Author ORCID Identifier
Ann M. Callahan https://orcid.org/0000-0003-4744-4912
Anthropology, Sociology, and Social Work
Sensitivity to the importance of spirituality in social work practice has grown over the past thirty years (Kvarfordt, Sheridan, and Taylor, 2017; Oxhandler & Pargament, 2014). Research suggests that social workers often consider spirituality as an expression of cultural diversity, if not inherent to being human (Barker, 2007; Kvarfordt et al., 2017; Lun & Wai, 2015). Depending on how spirituality is defined or experienced, spirituality can be a source of strength or exacerbate suffering, particularly when a client is in crisis (Callahan, 2017). Social workers must be prepared to engage in spiritually sensitive social work (Cunningham & de Saussure, 2019; Callahan, 2017; Dudley, 2016). Professional ethics provide an essential foundation (Hodge, 2005, 2006, 2016; Rice & McAuliffe, 2009; Sherr, Singletary, & Rogers, 2009; Sheridan, 2010). The National Association of Social Workers ([NASW], 2017) Code of Ethics outlines professional values, principles, and standards. Additional NASW (2015) guidelines inform cultural competence. While professional duties and anticipated consequences can inform spiritually sensitive social work (Osma & Landau, 2006; Congress, 2000; Abramson, 1996), virtue ethics and ethics of care lend important insights as well (Banks & Gallagher, 2009; Chamiec-Case, 2007, 2013). This workshop will review ethical guidelines that clarify how participants may address spirituality in social work practice. A virtue-care approach will be the primary focus with opportunities for participants to practice application through case scenarios.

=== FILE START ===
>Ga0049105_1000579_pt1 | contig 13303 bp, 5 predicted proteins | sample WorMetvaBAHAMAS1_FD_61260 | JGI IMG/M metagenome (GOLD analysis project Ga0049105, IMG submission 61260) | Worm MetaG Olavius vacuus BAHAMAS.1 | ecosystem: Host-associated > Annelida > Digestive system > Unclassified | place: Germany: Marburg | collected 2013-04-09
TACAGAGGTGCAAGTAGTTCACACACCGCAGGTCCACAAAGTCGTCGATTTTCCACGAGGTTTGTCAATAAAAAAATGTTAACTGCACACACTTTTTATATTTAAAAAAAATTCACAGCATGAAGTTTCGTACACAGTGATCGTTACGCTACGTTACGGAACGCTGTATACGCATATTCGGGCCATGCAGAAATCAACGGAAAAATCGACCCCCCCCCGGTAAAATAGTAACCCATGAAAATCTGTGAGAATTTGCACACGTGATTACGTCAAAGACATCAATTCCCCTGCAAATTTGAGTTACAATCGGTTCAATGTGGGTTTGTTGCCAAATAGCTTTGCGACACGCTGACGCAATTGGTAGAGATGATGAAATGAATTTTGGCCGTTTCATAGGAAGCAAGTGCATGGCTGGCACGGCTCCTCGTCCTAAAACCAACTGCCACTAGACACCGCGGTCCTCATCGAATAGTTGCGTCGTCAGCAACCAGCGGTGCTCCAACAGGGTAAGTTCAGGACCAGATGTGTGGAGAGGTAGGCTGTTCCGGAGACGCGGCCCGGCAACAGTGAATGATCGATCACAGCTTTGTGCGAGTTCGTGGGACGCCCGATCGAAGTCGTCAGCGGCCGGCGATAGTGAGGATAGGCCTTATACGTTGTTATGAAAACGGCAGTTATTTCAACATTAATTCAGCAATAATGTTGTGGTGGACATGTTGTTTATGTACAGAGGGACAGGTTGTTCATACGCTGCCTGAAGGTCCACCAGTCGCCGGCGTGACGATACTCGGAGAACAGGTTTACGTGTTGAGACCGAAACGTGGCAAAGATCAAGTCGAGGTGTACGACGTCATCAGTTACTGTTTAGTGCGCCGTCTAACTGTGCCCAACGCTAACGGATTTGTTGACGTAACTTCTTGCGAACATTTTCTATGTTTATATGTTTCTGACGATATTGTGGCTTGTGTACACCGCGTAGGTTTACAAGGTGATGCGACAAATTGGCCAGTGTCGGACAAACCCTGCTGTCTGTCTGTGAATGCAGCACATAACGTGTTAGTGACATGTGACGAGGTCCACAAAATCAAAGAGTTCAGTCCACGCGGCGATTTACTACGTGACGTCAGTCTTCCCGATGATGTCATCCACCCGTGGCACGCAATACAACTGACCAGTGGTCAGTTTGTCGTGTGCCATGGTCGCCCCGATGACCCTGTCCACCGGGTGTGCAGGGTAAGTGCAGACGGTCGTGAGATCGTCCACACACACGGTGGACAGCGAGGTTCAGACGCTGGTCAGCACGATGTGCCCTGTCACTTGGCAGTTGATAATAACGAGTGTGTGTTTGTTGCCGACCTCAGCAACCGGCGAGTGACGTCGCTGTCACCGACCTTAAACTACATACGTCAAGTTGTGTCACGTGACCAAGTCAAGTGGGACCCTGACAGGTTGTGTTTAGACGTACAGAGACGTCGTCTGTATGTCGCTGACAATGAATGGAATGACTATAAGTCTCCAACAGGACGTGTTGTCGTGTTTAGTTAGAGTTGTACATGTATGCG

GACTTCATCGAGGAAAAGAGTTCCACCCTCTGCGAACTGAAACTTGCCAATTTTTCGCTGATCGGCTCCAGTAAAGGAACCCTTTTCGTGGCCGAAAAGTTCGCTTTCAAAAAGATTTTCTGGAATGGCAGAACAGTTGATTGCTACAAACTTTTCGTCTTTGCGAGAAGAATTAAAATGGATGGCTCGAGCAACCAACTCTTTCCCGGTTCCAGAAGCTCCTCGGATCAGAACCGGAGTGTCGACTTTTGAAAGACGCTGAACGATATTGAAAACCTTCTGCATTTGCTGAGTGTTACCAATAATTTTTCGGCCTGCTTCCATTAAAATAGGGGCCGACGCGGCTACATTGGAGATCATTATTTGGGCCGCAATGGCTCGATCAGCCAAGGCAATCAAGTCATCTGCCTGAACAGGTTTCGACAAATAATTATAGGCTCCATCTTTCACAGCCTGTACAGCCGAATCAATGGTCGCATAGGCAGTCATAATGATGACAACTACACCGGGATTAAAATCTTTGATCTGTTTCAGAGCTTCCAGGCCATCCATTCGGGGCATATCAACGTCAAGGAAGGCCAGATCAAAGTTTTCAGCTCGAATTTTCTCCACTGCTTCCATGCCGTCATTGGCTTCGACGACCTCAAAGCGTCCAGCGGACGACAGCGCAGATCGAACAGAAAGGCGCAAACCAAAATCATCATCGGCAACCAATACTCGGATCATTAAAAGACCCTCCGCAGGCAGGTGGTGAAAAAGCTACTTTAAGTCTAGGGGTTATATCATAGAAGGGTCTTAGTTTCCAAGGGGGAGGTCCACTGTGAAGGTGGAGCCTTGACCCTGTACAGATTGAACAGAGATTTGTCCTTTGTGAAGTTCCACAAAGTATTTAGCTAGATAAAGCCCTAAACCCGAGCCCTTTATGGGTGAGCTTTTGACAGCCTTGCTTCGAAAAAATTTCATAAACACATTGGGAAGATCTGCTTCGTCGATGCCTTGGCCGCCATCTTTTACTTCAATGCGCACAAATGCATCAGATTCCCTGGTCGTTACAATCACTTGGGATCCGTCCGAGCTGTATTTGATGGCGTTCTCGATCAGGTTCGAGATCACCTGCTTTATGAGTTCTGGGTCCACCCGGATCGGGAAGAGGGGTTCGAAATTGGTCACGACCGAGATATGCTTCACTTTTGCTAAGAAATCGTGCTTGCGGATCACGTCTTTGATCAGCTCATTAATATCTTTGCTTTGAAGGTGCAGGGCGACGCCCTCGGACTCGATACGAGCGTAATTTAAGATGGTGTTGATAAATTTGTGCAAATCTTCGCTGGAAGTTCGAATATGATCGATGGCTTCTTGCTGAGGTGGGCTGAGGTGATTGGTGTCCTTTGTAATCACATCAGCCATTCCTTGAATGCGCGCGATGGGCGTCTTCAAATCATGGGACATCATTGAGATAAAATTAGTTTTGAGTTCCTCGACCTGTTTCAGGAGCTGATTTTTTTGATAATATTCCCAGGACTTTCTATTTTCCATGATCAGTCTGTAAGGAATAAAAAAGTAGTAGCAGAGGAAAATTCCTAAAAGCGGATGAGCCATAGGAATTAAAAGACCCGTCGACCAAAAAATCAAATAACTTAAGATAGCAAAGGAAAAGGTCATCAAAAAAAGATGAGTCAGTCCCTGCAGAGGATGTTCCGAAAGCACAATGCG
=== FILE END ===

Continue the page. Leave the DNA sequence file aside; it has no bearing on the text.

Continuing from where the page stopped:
Callahan, A. M. (2021, June). A Virtue-care Approach to Spiritually Sensitive Social Work. Paper presented for the Society for Spirituality & Social Work’s Annual Conference: New Beginnings June 16-18, 2021 (virtual format).
Society for Spirituality & Social Work’s Annual Conference: New Beginnings June 16-18, 2021